Written by Katherine Vanzytveld, Staff Scientist II who works in BBJ Group's Grand Rapids, MI office
Who Pays for Environmental Remediation in Michigan?
Environmental Site Remediation comes in all shapes and sizes, from polluted groundwater to contaminated soil and sediment. Along with the array of contamination, comes multiple types of remediation technologies, such as excavation or pump and treat. Although these features may influence the way a site is remediated, one major question is the determining factor in getting a site cleaned up: Who pays for site remediation?
Who is Responsible for a Contaminated Property?
The simplest way to answer this question is by determining liability. The Michigan Department of Environmental Quality (MDEQ) administers cleanup and redevelopment programs through the primary legislation of Part 201 (Environmental Remediation) and Part 213 (Leaking Underground Storage Tanks (LUST)) of the Natural Resources and Environment Protection Act (Act 451).
As stated in the MDEQ Environmental Clean Up Part 201 Citizen’s Guide a party is not liable for the cost of remediation actions under Michigan’s cleanup program—Environmental Remediation and Leaking Underground Storage Tanks—if the following applies:
- The party is not responsible for causing the release of a hazardous substance; and the party became an owner or operator of the contaminated property before June 5, 1995 (or March 6, 1996 for sites with leaking underground storage tanks); or
- The party became the owner or operator of the contaminated site on or after June 5, 1995 (or March 6, 1996 for sites with leaking underground storage tanks), and the party was not responsible for the release causing the contamination; and a Baseline Environmental Assessment (BEA) was conducted for the property prior to or within 45 days of becoming owner or operator; and the BEA was submitted to the MDEQ within required timeframe; and the results of the BEA were disclosed to subsequent purchasers or transferees.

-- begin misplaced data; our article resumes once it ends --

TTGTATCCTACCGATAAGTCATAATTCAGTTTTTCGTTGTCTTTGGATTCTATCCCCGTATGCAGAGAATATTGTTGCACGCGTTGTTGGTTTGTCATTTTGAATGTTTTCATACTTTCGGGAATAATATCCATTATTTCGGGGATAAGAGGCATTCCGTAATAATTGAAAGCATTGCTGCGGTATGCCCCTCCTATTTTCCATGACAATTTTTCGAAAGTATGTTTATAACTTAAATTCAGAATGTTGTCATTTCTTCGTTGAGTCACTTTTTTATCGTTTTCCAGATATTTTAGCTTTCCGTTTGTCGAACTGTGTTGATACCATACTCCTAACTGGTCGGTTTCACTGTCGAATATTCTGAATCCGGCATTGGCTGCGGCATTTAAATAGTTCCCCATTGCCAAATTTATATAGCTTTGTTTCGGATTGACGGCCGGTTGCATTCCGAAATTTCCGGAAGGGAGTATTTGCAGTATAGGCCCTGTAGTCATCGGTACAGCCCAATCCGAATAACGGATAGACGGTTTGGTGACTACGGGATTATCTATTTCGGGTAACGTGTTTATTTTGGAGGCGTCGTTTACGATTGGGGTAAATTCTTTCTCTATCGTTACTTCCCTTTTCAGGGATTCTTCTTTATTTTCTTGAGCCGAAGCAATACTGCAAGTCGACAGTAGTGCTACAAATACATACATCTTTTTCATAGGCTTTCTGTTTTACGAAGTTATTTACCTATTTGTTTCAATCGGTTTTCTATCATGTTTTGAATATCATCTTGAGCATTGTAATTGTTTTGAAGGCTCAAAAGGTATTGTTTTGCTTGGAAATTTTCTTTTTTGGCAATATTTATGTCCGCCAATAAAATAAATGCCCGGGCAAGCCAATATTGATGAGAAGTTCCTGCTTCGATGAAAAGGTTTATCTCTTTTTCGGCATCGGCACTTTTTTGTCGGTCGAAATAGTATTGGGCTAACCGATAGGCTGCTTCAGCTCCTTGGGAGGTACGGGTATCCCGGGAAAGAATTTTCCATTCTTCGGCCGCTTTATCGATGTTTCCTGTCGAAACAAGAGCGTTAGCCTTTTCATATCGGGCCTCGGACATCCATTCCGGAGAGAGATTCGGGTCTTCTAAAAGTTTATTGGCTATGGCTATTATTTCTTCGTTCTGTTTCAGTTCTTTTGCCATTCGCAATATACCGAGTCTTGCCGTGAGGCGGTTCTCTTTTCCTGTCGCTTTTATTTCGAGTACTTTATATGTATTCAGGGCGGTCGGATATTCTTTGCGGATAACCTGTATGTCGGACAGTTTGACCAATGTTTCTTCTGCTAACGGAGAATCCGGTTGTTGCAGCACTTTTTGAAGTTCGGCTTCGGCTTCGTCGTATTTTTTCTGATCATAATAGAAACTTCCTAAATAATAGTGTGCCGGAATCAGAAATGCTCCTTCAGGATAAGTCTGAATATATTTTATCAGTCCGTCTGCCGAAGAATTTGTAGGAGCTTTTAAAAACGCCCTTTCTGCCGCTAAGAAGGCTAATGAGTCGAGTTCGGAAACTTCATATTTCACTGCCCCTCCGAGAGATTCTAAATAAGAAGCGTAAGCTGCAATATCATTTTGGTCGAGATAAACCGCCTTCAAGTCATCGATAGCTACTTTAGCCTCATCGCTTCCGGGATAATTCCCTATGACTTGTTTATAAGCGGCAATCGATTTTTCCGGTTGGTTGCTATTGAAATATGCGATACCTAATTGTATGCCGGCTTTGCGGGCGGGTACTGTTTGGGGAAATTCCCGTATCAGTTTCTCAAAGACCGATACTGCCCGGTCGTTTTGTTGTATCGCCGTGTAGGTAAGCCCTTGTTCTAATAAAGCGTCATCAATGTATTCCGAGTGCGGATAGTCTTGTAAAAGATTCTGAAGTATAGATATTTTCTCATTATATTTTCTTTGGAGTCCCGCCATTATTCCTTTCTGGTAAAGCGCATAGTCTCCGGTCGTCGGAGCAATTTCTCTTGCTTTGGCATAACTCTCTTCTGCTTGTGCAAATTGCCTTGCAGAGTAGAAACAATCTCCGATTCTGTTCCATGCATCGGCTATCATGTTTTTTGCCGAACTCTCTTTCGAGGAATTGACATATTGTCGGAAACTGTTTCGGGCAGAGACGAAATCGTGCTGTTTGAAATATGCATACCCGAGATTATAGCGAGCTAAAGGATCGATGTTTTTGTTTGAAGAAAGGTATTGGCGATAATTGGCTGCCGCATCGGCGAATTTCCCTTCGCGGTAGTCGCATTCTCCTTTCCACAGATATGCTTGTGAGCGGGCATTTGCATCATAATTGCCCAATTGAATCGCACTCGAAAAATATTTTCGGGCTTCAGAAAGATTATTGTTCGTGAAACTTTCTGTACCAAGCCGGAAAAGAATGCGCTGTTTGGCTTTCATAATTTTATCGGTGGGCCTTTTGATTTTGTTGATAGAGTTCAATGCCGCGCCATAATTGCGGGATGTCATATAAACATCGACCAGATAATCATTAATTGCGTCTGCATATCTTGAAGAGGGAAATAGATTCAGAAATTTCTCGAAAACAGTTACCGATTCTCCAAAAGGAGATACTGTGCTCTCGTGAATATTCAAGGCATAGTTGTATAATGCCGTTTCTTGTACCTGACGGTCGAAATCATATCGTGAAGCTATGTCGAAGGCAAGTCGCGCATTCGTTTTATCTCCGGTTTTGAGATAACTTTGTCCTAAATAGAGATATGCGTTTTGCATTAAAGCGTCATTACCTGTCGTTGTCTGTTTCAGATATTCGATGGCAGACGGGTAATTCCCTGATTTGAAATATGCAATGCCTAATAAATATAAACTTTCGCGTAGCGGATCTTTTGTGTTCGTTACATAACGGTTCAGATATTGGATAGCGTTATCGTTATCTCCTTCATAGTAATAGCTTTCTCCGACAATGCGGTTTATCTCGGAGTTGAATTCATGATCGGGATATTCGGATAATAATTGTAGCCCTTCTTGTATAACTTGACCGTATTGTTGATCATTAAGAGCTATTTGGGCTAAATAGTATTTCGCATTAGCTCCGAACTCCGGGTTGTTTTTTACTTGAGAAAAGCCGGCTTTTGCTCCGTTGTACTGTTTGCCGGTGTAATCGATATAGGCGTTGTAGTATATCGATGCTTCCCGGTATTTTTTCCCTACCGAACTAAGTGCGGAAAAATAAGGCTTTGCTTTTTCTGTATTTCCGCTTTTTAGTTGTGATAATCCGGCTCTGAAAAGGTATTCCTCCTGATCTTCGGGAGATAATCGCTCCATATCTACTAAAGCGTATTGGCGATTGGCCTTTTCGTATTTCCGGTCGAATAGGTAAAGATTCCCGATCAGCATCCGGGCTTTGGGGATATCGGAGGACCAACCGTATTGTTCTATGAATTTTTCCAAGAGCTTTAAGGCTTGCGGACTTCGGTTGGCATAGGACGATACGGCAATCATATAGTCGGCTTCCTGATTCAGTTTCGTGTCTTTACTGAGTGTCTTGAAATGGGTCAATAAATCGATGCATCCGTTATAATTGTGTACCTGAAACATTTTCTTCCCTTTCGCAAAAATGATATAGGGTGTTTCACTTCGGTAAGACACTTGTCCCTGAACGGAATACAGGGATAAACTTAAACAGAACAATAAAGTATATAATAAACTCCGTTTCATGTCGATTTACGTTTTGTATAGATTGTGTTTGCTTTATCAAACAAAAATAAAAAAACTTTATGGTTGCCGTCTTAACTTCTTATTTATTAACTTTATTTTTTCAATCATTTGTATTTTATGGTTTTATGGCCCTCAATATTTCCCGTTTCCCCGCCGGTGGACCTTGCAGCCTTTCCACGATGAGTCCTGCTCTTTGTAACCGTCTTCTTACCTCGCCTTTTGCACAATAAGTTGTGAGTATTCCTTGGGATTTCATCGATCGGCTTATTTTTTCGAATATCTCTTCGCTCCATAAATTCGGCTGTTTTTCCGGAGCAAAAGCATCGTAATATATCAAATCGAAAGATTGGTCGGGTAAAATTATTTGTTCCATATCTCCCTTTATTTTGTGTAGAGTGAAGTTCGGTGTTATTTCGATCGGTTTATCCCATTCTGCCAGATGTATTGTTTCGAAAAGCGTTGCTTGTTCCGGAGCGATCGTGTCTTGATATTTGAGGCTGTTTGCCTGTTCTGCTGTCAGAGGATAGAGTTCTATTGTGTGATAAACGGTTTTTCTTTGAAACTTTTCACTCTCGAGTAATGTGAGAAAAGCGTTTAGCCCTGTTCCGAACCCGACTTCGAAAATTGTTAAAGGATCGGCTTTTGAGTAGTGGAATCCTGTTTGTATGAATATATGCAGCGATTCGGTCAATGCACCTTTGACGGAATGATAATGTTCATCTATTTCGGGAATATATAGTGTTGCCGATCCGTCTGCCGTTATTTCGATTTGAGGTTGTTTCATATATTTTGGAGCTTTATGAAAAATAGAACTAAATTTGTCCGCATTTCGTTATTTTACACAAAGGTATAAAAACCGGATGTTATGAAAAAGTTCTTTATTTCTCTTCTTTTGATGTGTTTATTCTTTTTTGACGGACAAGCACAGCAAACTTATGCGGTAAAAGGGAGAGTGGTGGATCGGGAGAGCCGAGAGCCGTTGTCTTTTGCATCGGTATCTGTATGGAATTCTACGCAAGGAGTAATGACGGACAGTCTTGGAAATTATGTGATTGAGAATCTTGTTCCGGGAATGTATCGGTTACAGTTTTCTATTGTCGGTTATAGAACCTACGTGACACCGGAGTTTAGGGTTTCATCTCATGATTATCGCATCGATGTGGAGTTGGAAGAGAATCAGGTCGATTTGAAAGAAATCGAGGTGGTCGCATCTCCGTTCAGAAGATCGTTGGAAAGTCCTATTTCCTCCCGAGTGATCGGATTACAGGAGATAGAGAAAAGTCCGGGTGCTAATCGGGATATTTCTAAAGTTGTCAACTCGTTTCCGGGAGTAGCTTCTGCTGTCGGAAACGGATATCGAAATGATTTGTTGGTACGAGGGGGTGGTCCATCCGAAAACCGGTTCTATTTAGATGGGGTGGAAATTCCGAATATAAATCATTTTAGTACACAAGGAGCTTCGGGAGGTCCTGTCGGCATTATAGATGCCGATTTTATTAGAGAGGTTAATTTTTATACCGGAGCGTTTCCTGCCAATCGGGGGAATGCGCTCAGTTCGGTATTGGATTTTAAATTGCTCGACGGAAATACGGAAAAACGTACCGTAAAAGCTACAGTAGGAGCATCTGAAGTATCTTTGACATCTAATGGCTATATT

If the aforementioned requirements do not apply to the party, they are then liable for the contaminated property and therefore required by law to take necessary remediation actions at the property.
In addition to state regulations, federal laws and requirements including liability under the Comprehensive Environmental Response, Compensation and Liability Act (CERCLA, or Superfund) and the Resource Conservation and Recovery Act (RCRA) may affect parties responsible.
CERCLA, or Superfund, is a federal program that allows the United States Environmental Protection Agency (US EPA) to remediate contaminated sites and forces the responsible or potentially responsible parties (PRPs) to either perform cleanup activities or reimburse the government for federal-led remediation work.
In cases where no PRPs are identified, Superfund provides the US EPA with funding to remediate contaminated sites. This funding is provided by Congress through the Superfund Trust Fund.
Baseline Environmental Assessments
An assessment of this sort, abbreviated as BEAs, involves an evaluation of environmental conditions existing at a facility that define the current circumstances at the facility. In an instance where an owner or operator acquires a Part 213 (LUST) site or a Part 201 (Environmental Remediation) site of environmental contamination, a BEA may be conducted at the facility and submitted to the MDEQ to provide liability protection.
Specific to Michigan, and regardless of liability, due-care obligations apply to all owners and operators of a site with contamination. These requirements include taking measures to prevent unacceptable exposures to hazardous substances and not worsen the existing contamination. These obligations, along with others, are noted under Michigan’s Natural Resources and Environmental Protections Act (NREPA).
Although liability permits us to point the finger at the responsible party while saying “Pay up!”, obligations, as stated above, are crucial in ensuring a safe and clean environment to live in.